Trent Lott, R-Mississippi, is serving in his fourth term in the U.S. Senate.
WASHINGTON (CNN) - Sen. Trent Lott, R-Mississippi, intends to resign by the end of the year and join the private sector, sources tell CNN.
Lott is set to reveal his plans at a 12 p.m. ET news conference in Pascagoula and a 4 p.m. ET news conference in Jackson.
Lott decided to run for a fourth Senate term in 2006 for reasons including representing Mississippi and the Gulf Coast region in the wake of Hurricane Katrina.
He now feels he's laid the groundwork in Washington to make sure the region is looked after, according to a source familiar with his announcement.
A senior Republican source close to Lott said one reason for the decision
is the new lobbying restrictions on former lawmakers.
A new law kicks in on January 1, forbidding lawmakers from lobbying for two years after leaving office. Those who leave by the end of 2007 are covered by the previous law, which demands a wait of only one year.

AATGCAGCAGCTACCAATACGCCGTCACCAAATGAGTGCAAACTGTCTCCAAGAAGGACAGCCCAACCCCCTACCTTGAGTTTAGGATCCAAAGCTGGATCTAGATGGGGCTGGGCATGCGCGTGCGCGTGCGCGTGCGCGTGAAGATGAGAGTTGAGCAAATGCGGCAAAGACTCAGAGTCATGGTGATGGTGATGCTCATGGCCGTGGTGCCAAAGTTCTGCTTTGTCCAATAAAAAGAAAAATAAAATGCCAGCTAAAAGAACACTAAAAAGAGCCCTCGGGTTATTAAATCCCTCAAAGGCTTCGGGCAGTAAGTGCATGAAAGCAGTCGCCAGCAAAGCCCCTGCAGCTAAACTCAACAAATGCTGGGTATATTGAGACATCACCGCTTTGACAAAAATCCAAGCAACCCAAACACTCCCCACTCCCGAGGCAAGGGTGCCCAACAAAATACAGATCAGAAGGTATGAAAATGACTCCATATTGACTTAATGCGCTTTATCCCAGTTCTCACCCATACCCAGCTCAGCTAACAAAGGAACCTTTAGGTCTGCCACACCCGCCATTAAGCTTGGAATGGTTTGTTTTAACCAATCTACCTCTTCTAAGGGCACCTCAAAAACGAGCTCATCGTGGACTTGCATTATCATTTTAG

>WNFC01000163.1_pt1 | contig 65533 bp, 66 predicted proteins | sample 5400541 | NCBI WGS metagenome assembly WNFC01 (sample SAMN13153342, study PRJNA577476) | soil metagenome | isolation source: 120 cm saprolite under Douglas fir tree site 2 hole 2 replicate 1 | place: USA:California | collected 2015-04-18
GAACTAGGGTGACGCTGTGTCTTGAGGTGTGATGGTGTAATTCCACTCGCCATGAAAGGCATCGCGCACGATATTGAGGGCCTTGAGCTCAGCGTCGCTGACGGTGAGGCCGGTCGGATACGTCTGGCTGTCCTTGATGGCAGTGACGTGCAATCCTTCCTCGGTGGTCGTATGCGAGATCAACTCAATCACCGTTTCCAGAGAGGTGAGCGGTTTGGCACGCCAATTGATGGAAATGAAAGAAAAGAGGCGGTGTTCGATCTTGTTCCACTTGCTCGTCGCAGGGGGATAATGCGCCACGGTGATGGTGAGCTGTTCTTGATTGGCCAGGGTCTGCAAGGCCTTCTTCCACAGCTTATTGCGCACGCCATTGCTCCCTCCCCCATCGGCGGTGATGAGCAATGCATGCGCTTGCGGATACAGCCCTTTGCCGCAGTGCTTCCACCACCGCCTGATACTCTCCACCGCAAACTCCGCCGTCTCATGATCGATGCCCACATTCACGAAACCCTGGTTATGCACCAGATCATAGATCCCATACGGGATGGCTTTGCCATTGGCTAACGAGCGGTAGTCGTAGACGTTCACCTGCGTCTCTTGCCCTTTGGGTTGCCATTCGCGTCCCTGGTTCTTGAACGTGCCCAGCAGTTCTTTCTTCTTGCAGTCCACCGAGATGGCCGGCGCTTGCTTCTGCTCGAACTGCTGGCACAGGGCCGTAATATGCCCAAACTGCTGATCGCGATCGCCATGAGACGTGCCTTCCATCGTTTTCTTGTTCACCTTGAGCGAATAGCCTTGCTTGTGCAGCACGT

Mississippi's GOP Gov. Haley Barbour will appoint a temporary replacement, who will serve through 2008. A special election will then be held to determine who will serve the remainder of Lott's term.
Reps. Chip Pickering and Roger Wicker are the leading candidates to succeed Lott. But the talk is that Pickering, who announced earlier this year he intends to leave Congress, would turn down the job.
Lott is the Republican Whip in the Senate and his resignation will bring to an end more than three decades in Congress.
Lott won a House seat in 1972 and was elected to the Senate in 1988. He's currently in his fourth term.
He is the first person to be elected whip in both the House and Senate.
- CNN's John King, Mark Preston, and Dana Bash